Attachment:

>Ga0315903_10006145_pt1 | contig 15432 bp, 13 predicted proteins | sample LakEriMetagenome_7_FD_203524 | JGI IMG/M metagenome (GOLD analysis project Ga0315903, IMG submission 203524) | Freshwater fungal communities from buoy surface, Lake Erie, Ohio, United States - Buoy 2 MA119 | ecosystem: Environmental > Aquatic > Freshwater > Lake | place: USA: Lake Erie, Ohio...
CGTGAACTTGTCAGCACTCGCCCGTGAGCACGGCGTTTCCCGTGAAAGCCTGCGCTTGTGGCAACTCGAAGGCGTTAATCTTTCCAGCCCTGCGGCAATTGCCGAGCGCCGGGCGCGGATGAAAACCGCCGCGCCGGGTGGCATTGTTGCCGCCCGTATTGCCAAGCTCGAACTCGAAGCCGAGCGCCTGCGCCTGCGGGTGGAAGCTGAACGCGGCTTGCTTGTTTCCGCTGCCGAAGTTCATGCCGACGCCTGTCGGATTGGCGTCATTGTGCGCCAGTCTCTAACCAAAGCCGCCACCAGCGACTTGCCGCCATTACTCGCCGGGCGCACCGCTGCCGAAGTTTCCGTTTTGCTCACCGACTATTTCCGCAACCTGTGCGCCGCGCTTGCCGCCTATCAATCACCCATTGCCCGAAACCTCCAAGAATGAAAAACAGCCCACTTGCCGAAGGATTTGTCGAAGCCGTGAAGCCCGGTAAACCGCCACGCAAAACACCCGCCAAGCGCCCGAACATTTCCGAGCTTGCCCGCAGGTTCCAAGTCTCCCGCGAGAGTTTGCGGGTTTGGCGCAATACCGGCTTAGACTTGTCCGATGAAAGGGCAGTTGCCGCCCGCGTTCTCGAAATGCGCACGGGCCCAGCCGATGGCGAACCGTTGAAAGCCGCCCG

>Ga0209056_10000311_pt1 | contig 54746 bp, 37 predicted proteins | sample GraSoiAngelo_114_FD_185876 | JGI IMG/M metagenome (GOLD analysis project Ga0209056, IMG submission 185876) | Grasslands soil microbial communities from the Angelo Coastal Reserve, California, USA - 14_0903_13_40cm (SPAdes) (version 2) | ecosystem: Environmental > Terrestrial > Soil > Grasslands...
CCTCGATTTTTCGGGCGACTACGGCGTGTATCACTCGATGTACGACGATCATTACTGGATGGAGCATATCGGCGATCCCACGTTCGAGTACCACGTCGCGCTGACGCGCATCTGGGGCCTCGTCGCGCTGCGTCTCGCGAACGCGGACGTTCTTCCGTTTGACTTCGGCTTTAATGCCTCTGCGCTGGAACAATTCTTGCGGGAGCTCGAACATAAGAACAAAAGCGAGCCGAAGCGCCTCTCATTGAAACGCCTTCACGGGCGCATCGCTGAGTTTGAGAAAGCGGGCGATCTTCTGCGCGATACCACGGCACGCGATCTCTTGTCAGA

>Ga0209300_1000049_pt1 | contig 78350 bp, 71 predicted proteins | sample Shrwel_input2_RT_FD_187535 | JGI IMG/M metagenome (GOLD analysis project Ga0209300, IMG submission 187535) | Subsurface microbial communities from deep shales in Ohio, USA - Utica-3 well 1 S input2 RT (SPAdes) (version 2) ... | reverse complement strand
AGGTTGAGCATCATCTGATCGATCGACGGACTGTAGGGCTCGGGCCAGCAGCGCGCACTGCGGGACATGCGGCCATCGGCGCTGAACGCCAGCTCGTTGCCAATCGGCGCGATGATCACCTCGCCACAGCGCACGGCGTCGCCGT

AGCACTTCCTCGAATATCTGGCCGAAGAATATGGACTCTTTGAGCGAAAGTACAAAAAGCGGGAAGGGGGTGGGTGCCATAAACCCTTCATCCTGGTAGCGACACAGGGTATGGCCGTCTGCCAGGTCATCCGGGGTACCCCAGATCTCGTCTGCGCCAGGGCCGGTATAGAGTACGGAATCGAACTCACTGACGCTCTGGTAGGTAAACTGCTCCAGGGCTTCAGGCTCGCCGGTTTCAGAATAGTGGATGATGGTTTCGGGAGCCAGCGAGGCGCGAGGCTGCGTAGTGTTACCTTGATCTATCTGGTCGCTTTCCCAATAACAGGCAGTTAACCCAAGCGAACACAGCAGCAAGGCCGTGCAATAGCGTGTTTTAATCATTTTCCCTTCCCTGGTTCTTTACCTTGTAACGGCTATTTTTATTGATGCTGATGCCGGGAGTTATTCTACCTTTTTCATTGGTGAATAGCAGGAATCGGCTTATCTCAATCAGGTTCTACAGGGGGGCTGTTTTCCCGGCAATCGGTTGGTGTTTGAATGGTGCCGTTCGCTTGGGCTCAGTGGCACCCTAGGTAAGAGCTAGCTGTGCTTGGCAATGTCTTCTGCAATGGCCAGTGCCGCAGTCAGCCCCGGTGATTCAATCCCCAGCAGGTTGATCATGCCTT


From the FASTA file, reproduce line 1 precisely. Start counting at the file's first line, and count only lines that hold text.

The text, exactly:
>Ga0315903_10006145_pt1 | contig 15432 bp, 13 predicted proteins | sample LakEriMetagenome_7_FD_203524 | JGI IMG/M metagenome (GOLD analysis project Ga0315903, IMG submission 203524) | Freshwater fungal communities from buoy surface, Lake Erie, Ohio, United States - Buoy 2 MA119 | ecosystem: Environmental > Aquatic > Freshwater > Lake | place: USA: Lake Erie, Ohio...